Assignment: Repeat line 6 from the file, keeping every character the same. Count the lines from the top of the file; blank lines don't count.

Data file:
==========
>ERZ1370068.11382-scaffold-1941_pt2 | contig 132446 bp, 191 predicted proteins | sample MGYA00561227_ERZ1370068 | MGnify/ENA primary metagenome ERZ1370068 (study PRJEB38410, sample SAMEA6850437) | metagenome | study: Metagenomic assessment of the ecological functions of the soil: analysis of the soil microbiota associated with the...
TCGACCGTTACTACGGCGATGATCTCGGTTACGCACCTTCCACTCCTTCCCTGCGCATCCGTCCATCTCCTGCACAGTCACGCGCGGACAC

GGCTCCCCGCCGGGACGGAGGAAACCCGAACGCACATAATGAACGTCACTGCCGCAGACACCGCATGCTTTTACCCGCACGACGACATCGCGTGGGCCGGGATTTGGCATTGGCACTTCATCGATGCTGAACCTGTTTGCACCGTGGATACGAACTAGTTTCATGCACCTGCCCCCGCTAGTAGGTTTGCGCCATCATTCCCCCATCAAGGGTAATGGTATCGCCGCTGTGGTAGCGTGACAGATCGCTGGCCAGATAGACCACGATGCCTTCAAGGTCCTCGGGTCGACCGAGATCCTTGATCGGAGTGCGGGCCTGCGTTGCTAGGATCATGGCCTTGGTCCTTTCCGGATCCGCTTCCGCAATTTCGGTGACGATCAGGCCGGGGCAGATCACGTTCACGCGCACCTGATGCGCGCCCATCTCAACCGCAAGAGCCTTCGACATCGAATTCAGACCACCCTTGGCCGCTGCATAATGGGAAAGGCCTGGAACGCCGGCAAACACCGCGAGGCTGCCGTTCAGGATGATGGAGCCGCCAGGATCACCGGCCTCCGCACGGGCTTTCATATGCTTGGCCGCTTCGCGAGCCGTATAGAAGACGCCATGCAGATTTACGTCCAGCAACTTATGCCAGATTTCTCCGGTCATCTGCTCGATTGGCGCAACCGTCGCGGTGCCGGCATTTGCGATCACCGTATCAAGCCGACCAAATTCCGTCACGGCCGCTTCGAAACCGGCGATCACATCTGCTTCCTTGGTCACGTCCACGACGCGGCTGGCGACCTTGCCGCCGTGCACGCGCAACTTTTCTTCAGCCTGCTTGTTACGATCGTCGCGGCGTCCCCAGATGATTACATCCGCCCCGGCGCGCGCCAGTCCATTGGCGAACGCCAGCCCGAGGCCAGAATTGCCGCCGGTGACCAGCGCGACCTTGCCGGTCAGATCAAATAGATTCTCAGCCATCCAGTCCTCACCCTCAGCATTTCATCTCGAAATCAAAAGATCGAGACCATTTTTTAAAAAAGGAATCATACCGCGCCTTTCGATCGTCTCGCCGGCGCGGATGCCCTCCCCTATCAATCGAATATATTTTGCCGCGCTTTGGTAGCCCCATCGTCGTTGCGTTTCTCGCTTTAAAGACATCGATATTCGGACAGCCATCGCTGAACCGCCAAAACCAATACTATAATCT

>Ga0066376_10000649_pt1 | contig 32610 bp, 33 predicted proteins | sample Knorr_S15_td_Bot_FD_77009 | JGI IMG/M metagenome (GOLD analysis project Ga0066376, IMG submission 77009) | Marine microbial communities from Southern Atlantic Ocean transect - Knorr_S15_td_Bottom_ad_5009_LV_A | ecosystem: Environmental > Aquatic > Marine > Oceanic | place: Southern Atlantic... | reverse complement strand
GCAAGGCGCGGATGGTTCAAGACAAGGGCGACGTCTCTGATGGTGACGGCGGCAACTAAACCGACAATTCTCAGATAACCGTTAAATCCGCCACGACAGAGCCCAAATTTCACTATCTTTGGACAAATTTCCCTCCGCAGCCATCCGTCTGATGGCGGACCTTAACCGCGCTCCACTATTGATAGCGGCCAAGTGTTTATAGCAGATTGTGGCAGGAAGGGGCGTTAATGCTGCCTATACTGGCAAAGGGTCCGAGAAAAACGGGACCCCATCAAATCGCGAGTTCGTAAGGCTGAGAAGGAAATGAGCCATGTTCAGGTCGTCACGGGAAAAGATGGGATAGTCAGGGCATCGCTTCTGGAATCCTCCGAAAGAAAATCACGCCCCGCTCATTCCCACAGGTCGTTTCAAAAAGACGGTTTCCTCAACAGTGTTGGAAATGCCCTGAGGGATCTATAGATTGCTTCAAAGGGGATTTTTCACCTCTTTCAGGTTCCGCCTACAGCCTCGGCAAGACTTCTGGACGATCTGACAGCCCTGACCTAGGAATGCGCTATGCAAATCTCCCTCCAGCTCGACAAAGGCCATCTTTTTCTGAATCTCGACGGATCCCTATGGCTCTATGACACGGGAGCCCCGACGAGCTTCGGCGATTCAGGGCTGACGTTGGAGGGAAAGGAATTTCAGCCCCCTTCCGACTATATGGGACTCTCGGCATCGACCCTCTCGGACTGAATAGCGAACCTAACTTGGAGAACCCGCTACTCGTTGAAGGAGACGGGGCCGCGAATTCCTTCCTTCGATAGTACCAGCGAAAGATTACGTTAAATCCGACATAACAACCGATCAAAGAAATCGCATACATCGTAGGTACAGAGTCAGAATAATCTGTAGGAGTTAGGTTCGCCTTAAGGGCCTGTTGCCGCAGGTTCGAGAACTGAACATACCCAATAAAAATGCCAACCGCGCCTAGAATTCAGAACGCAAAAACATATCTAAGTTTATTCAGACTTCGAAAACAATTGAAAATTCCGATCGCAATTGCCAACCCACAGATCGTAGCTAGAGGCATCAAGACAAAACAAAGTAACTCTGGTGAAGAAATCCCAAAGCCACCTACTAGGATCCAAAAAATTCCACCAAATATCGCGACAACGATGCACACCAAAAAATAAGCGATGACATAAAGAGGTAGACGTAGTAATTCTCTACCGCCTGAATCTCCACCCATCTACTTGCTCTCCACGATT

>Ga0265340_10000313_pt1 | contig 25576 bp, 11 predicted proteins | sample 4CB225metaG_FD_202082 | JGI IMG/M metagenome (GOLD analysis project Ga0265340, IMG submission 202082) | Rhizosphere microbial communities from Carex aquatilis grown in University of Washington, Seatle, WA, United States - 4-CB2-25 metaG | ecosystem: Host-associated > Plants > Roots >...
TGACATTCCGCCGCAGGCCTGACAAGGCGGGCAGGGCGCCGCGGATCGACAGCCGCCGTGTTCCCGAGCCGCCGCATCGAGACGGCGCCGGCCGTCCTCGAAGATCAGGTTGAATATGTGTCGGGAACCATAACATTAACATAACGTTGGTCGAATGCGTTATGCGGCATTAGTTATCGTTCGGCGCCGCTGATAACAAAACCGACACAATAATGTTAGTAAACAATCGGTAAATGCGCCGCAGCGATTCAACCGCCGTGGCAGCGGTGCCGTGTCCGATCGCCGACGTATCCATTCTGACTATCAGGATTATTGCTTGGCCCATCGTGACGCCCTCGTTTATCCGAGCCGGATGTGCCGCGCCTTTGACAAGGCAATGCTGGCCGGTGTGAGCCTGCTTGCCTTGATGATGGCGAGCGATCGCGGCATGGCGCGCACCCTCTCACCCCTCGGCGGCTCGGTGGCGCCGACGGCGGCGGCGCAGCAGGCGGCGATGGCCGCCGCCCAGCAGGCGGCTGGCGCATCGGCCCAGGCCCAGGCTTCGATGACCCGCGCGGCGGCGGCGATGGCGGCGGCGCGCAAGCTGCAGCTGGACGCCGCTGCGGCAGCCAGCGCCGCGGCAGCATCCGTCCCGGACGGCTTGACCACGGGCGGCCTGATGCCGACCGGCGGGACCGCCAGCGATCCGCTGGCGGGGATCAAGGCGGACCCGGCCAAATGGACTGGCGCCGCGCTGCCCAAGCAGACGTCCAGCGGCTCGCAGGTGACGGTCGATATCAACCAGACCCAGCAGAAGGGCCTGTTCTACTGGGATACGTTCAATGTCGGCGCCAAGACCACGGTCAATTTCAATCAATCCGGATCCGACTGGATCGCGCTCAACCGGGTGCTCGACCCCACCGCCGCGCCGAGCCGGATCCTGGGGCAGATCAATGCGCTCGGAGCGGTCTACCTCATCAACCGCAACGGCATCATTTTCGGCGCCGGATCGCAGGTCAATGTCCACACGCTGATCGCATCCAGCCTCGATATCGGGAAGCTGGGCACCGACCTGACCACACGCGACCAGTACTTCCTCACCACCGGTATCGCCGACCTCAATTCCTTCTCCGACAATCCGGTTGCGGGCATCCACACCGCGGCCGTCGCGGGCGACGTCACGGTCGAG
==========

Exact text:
>Ga0265340_10000313_pt1 | contig 25576 bp, 11 predicted proteins | sample 4CB225metaG_FD_202082 | JGI IMG/M metagenome (GOLD analysis project Ga0265340, IMG submission 202082) | Rhizosphere microbial communities from Carex aquatilis grown in University of Washington, Seatle, WA, United States - 4-CB2-25 metaG | ecosystem: Host-associated > Plants > Roots >...